It was not always that way. Her early experience with the body began with a “nuts and bolts” approach to chronic pain. Correcting postural alignment or focusing on core strengthening exercises. Until she found herself being drawn to Somatic practices to find the link between pain and emotion, the body/mind connection and what makes us whole. So began the shift from posture to embodiment. Spending 15 years learning how to hold a healing space. Combining research from the Neuroscience of stress, pain and trauma, with Fascia the largest sensory network of the body. Creating BodySensing Therapies to regulate the nervous system. Using motion to heal motion.
Body Yawn Therapy™ is the most recent practice based on Pandiculation and other inner movement blueprints of the body to regulate the nervous system.
David Bullard, Ph.D. has enjoyed a private practice of individual psychotherapy and couples therapy in San Francisco for 40 years. He is a clinical professor in departments of medicine and psychiatry at the University of California, San Francisco Medical Center, where he consults with spiritual care services and outpatient palliative care staff. His work with trauma is informed by advanced training in EMDR and he is a Somatic Experiencing Practitioner®. For psychotherapy.net, he has interviewed leading trauma therapists such as Bessel van der Kolk M.D. and Allan Schore, Ph.D.; psychedelic medicine pioneer researcher and clinician William (Bill) Richards, Ph.D.; psychotherapy researcher and UCSF Clinical Professor of Psychiatry George Silberschatz, Ph.D.; and Buddhist thinkers Thupten Jinpa, Ph.D., Robert Thurman, Ph.D., and Mark Epstein, M.D. In addition to his teaching at UCSF, David has done workshops at Tibet House US (New York City), San Francisco Zen Center, and in Israel and Brazil. His latest professional publication is the chapter “Sexual Problems” (co-authored with Christine Derzko, M.D.) in Behavioral Medicine: A Guide for Clinical Practice, 5th edition (in press; McGraw-Hill). He first encountered Zen through the writings of Shunryu Suzuki Roshi and Alan Watts, and enjoys the poetry and wisdom of David Whyte.
Julie K. Staples, Ph.D. is the Research Director at the Center for Mind-Body Medicine and a certified Kundalini Yoga teacher. She has conducted research in mind-body medicine for traumatized populations worldwide for over 20 years. She has led studies in Kosovo, Gaza, Israel, Haiti, Iraq and Jordon with traumatized civilian adults, teenagers, and children. She has also conducted research with the military population at the Southeast Louisiana Veterans Healthcare System.
Dr. Staples is also Adjunct Assistant Professor at Georgetown University. She teaches online courses for yoga teachers, yoga therapists, and health professionals around the world on the science of yoga.
She is the author of the yoga chapter in the medical school textbook Fundamentals of Complementary and Alternative Medicine. Her self-help book Reclaiming Life after Trauma teaches Kundalini yoga and cognitive behavioral therapy tools to heal trauma symptoms. She currently runs Integrative Trauma Recovery Program workshops and intensive retreats.
David Berceli, Ph.D. is an international author, presenter and trainer in the areas of trauma intervention, stress reduction, and resiliency development. He has lived and worked in numerous war-torn countries and natural disaster zones around the world. He specializes in trauma recovery with large populations i.e., military personnel, first responders, national and international relief agencies, and government and non-government organizations whose staff are living and working in trauma-inducing environments. He is the author of three books that have been translated into 17 languages. Currently he teaches trauma recovery and awareness in 60 countries and provides relief services through his non-profit organization to survivors of natural and human made disasters around the world. His academic career includes a degree in Social Work (PhD), Clinical Social Work (MA), Theology (MA), Middle Eastern Studies (MA). He is also trained as a Massage Therapist (MT), and Certified Bioenergetic Therapist (CBT). Visit www.traumaprevention.com.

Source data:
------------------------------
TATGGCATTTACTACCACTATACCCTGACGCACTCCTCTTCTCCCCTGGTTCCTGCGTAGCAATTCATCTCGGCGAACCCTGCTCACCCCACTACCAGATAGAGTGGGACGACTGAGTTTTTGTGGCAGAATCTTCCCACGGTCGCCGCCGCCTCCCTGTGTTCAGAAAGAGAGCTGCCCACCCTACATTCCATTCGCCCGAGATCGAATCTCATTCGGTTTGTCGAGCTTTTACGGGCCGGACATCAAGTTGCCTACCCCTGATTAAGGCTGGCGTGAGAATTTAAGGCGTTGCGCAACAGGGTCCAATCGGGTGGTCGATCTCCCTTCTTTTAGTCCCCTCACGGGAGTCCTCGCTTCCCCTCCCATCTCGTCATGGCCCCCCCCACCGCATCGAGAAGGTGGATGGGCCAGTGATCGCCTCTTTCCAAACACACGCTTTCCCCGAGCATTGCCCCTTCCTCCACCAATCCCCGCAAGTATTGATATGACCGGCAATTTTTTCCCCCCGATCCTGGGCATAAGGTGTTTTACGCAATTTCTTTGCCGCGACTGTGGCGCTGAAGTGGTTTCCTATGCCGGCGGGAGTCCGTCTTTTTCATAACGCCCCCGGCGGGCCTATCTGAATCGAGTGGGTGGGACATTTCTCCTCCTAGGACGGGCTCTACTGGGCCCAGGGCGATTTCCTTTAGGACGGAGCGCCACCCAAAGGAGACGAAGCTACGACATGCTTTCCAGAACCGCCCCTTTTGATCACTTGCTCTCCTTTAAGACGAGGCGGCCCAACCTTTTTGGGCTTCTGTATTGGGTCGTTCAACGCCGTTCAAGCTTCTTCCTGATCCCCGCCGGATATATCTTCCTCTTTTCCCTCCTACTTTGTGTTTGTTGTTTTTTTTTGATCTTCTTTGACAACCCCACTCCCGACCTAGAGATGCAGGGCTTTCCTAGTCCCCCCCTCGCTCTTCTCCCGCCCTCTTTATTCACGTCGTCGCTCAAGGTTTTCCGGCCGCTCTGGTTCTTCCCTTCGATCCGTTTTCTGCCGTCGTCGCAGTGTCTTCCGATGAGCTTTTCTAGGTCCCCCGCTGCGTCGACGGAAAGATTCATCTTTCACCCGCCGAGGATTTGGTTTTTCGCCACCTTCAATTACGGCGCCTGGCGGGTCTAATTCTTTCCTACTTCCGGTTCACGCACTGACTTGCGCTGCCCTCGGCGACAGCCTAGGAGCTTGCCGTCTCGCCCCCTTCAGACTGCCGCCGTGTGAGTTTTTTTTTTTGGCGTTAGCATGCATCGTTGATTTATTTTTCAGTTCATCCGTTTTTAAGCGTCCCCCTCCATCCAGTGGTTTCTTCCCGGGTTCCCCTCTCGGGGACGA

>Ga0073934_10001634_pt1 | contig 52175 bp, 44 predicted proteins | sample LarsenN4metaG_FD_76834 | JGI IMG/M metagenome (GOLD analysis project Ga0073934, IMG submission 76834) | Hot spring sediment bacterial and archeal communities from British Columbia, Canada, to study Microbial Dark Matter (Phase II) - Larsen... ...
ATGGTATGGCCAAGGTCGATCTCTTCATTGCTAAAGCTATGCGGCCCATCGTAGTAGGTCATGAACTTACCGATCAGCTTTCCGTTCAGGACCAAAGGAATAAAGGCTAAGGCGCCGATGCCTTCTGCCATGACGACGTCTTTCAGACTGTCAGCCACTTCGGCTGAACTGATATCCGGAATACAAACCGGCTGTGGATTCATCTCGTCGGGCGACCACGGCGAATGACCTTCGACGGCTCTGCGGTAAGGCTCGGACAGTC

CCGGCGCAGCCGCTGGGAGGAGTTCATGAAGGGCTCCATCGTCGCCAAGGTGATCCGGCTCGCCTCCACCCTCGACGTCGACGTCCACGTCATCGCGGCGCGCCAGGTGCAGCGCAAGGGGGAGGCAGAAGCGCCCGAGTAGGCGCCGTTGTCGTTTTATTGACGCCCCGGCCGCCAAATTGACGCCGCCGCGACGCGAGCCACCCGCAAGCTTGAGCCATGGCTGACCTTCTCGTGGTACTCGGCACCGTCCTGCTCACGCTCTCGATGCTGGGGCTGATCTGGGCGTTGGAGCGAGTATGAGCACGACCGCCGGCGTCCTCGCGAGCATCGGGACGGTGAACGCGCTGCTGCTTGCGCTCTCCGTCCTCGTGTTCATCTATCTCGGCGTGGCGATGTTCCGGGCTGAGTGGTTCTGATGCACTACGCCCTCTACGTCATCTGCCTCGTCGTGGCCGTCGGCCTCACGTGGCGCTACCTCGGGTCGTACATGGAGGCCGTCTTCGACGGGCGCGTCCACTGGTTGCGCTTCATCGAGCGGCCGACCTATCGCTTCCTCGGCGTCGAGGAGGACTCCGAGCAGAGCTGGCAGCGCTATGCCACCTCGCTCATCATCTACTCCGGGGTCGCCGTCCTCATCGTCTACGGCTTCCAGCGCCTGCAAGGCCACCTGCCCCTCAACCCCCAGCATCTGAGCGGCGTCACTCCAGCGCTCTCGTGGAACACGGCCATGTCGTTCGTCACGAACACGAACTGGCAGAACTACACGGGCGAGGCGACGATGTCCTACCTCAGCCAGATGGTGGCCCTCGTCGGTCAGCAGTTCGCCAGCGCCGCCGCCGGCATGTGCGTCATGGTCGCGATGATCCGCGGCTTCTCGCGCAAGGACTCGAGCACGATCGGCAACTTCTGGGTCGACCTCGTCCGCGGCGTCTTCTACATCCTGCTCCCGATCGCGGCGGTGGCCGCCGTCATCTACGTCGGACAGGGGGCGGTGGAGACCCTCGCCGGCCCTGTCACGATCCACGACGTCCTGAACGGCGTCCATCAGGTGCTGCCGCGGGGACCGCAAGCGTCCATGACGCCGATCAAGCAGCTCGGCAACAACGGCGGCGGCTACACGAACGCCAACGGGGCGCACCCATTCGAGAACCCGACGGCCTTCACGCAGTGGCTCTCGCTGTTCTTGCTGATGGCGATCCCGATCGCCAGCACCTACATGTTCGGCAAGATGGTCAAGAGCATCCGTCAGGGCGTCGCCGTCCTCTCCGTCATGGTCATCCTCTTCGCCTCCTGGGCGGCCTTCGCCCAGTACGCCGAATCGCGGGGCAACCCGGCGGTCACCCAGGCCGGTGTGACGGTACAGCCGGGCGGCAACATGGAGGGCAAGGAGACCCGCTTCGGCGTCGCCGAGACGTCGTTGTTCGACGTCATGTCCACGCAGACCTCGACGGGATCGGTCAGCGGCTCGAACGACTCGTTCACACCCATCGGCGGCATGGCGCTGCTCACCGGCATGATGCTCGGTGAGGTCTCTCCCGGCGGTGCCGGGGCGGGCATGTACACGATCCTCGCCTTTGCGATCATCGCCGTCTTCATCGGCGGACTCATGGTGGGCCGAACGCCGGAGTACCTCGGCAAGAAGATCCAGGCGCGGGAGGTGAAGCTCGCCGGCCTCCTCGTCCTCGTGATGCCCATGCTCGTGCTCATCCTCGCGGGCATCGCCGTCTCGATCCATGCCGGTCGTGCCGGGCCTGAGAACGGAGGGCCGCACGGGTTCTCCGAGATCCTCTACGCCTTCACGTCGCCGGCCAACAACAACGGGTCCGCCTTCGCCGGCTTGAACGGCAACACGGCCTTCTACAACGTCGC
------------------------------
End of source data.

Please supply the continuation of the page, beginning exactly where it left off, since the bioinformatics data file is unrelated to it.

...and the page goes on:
Judith Blackstone, Ph.D. developed the Realization Process, a method of embodied psychological and relational healing and nondual spiritual awakening. She is the author of Trauma and the Unbound Body, Belonging Here, The Enlightenment Process, The Intimate Life, and The Empathic Ground. An audio series of the Realization Process is available from Sounds True. For information on Judith's teaching schedule, visit www.realizationprocess.org.
Anneke Lucas is an author, speaker, advocate for child sex trafficking victims and the founder of the non-profit organization Liberation Prison Yoga. Her work is based on personal experience overcoming obstacles on a 30-year journey to mental and physical health after surviving some of the worst atrocities known to humankind before the age of 12. Sold as a young child into a murderous pedophile network by her family, she was dramatically rescued after nearly six years of abuse and torture. Her healing through psychotherapy, writing, yoga and meditation are an inspiring testament to the resilience and boundless creative power of the human spirit, synthesized in her work and message for personal and global healing. Anneke is writing a book about the Unconditional Model and is represented by Sam Hyate at The Rights Factory.
María Adelaida López is the founder of Dunna and a political scientist at the Universidad de los Andes. She holds a masters in Cultural Sociology from the University of London, Goldsmiths College. She has extensive experience in the management of cultural and social projects in Colombia and abroad and has been a yoga practitioner for over 10 years.
Natalia Quinones is a philosopher (Summa Cum Laude, Universidad de los Andes), lawyer (Universidad del Rosario, LLM (NYU), and doctoral candidate at the University of Amsterdam. She has been involved in research projects with Universidad del Rosario, ICDT, ILADT, and the Norwegian Research Council.
Lisa Danylchuk, LMFT, E-RYT is a licensed psychotherapist and yoga teacher trainer specializing in bringing yoga into trauma treatment. A graduate of UCLA and Harvard University, Lisa is the founder of the Center for Yoga and Trauma Recovery in Oakland, CA, and creator the Yoga for Trauma (Y4T) Online Training Program. She has authored three books: Yoga for Trauma Recovery: Theory, Philosophy, and Practice (2019), Embodied Healing: Using Yoga to Recover from Trauma and Extreme Stress (2015), and How You Can Heal: A Strength Based Guide to Trauma Recovery (2017), and is a contributing editor for Best Practices for Yoga for Veterans, published by the Yoga Service Council. She also serves on the Board of Directors and the UN Task Force for the International Society for the Study of Trauma and Dissociation, and was recently elected to serve as Secretary for the organization. A leader in the movement to incorporate yoga into trauma treatment, she has trained yoga and mental health professionals around the world, and presents her work internationally. Lisa lives in the San Francisco Bay Area. When she’s not writing or traveling, you’ll likely find her climbing mountains and running trails in nearby parks.